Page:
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Brazilian Carnaval celebrated

Lindsay Sena | Friday, February 1, 2008

South Bend will be getting a little taste of Brazil tonight as the Kellogg Institute for International Studies hosts its 10th annual celebration of Brazilian Carnaval in South Dining Hall.

A celebration similar to Mardi Gras, Carnaval takes place each year at the beginning of Lent and is celebrated in many European and Latin American countries.

Brazilian Club officer Valerie Kornfield explained the tradition behind Brazil’s Carnaval.

“It is a unique opportunity for people from every social class to party and celebrate together on the streets,” Kornfield said. “There are huge, elaborate parades and presentations in Rio de Janeiro and Salvador, as well as some in Sao Paulo. Thousands of tourists flock to Rio de Janeiro and Salvador to participate in the festivities.”

Events Coordinator for the Kellogg Institute Dina Dinovo said Notre Dame’s Carnaval celebrations have “grown exponentially each year.” The event has been held at a variety of locations – first at Reckers, then Legends, LaFortune Ballroom and the Palais Royale in downtown South Bend.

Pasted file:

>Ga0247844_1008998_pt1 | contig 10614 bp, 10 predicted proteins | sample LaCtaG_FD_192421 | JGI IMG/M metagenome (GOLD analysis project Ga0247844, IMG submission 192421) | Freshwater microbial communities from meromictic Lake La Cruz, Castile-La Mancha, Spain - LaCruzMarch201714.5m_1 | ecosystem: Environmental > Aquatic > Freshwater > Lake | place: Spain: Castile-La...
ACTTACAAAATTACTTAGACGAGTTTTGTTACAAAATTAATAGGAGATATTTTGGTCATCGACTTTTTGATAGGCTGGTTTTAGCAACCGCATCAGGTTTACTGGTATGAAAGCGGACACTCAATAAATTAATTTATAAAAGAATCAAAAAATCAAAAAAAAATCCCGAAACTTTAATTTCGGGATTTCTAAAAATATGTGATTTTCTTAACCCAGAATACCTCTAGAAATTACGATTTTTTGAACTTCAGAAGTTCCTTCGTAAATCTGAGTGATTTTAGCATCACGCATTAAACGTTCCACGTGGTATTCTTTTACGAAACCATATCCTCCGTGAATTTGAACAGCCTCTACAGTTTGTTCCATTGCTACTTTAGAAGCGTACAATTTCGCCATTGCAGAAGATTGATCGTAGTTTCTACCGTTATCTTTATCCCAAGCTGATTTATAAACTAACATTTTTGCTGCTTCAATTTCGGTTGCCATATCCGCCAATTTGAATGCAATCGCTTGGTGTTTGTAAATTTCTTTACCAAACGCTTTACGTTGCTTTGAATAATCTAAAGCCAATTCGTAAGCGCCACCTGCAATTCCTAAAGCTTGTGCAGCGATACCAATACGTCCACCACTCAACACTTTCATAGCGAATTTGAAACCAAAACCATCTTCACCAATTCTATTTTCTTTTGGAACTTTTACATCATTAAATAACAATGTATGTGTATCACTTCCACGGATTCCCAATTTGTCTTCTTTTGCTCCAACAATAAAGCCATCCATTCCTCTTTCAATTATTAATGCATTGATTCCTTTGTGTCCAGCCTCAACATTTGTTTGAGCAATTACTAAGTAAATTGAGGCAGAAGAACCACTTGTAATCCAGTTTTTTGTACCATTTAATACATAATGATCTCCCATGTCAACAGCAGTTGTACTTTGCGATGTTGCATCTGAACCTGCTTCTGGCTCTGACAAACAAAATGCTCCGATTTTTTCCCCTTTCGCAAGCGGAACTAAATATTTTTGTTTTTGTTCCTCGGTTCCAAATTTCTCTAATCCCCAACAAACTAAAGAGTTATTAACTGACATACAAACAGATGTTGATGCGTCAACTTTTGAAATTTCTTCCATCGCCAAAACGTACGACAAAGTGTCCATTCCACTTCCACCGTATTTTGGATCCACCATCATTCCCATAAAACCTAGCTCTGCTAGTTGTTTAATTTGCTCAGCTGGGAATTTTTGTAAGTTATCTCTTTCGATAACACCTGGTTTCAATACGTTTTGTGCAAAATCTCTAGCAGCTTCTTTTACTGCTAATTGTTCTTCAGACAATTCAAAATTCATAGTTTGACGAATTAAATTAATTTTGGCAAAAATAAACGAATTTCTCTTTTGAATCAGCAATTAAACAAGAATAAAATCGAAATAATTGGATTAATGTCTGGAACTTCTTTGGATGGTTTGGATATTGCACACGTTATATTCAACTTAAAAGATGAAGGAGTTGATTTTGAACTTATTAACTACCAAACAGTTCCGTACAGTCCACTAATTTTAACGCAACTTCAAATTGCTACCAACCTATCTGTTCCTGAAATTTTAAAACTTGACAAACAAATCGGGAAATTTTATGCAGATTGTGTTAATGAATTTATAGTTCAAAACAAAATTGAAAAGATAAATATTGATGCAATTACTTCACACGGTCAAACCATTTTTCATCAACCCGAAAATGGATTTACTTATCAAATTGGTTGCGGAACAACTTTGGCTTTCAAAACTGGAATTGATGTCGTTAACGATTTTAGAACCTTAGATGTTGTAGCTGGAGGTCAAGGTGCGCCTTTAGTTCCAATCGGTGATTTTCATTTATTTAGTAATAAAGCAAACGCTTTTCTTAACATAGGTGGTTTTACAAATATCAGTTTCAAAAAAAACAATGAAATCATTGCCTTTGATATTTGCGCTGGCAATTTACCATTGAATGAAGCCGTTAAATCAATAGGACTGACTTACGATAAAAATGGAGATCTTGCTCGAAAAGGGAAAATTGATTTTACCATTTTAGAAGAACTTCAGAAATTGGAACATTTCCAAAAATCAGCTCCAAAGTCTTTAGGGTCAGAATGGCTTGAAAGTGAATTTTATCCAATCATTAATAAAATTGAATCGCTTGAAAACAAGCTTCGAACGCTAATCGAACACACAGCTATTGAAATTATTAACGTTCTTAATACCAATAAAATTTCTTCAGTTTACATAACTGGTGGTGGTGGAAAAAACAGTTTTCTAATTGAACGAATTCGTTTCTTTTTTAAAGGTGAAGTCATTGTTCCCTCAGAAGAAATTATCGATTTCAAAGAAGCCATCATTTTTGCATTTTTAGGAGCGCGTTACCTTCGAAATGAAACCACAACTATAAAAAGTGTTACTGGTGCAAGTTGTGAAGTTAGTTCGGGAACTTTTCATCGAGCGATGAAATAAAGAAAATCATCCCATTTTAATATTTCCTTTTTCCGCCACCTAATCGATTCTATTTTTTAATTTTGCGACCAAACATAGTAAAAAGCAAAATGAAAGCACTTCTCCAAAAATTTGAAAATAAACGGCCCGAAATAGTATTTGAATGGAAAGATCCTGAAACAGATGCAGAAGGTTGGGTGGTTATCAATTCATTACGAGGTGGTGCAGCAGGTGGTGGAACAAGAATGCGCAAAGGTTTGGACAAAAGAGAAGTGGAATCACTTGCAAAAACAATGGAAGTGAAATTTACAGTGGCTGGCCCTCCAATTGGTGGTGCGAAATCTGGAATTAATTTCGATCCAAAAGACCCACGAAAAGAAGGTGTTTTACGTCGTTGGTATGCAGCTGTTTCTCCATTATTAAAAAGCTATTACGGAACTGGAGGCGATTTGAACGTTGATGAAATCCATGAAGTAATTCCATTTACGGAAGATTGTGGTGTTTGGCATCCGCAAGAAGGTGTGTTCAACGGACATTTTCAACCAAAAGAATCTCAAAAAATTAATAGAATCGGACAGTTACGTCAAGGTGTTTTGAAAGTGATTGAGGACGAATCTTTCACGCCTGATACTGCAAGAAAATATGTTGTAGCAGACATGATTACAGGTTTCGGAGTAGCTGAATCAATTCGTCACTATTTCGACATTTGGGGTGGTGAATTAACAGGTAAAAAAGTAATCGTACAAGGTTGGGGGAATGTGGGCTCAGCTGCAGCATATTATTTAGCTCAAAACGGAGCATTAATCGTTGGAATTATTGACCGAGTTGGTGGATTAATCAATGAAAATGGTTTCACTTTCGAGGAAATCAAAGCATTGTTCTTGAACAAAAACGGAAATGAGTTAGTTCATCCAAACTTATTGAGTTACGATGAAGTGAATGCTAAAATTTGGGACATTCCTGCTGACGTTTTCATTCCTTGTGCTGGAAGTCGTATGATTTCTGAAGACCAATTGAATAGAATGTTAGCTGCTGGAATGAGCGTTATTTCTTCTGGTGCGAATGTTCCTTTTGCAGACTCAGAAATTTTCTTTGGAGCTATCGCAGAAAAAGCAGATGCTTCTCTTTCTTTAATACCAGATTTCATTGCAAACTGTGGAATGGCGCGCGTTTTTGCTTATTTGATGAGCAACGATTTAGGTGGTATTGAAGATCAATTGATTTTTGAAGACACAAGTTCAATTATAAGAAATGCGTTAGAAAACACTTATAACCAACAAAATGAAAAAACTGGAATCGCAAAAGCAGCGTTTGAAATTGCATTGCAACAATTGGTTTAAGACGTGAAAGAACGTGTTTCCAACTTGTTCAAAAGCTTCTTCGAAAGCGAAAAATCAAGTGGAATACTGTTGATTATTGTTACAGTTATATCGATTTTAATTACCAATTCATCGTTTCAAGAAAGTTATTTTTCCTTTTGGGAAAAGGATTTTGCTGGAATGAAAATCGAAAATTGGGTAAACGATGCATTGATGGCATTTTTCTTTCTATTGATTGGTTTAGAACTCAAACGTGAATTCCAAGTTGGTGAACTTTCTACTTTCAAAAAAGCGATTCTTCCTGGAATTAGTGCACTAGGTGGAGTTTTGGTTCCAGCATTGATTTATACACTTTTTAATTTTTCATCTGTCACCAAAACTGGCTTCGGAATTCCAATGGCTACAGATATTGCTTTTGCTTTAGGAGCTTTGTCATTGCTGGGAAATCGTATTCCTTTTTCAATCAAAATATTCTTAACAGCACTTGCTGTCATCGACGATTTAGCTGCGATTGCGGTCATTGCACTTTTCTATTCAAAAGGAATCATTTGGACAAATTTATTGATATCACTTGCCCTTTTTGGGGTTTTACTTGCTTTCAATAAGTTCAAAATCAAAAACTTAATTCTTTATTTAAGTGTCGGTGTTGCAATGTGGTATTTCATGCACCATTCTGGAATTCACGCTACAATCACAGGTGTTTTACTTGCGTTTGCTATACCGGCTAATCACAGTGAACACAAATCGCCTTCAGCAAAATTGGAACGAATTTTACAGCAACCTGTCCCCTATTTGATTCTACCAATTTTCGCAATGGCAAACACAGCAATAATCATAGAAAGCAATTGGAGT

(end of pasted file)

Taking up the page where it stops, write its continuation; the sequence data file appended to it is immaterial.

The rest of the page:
Carnival returned to campus in 2005, Dinovo said, and has been held in South Dining Hall ever since.

The family-friendly event brings together a variety of people: students, faculty and staff from Notre Dame and Saint Mary’s, as well as from other are colleges, Dinovo said.

“We have members of the community that return each year dressed in the colors of Brazil,” Dinovo said. “It is really a pleasure to have all of these people come together and enjoy dancing, singing and having fun.”

As in previous years, Notre Dame’s Carnaval will feature Chicago Samba. The Chicago-based Brazilian musicians have been together for over eighteen years and play “a variety of styles of the most popular artistic expression in Brazil,” according to the group’s Web site.

Kornfield describes Brazilian music as “full of spirit and fun and movement, beautifully woven together. The lyrics of traditional sambas often speak about central elements of Brazilian history or culture.”

In addition to music, complimentary snacks will be served and professional Brazilian dancers in costumes will be performing and teaching dance steps to a variety of traditional and popular Brazilian rhythms.

Dinovo estimates at least 400 people will attend the celebration, which begins at 8 p.m. Admission is free and the event is open to the public.